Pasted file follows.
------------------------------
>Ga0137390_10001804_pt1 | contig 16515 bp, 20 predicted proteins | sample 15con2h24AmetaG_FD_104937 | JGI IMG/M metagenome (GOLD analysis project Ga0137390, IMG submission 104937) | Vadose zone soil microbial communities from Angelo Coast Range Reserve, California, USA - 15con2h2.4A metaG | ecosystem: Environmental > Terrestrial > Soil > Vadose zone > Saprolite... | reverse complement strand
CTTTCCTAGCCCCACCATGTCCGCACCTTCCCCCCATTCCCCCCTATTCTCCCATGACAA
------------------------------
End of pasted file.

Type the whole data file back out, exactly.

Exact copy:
>Ga0137390_10001804_pt1 | contig 16515 bp, 20 predicted proteins | sample 15con2h24AmetaG_FD_104937 | JGI IMG/M metagenome (GOLD analysis project Ga0137390, IMG submission 104937) | Vadose zone soil microbial communities from Angelo Coast Range Reserve, California, USA - 15con2h2.4A metaG | ecosystem: Environmental > Terrestrial > Soil > Vadose zone > Saprolite... | reverse complement strand
CTTTCCTAGCCCCACCATGTCCGCACCTTCCCCCCATTCCCCCCTATTCTCCCATGACAA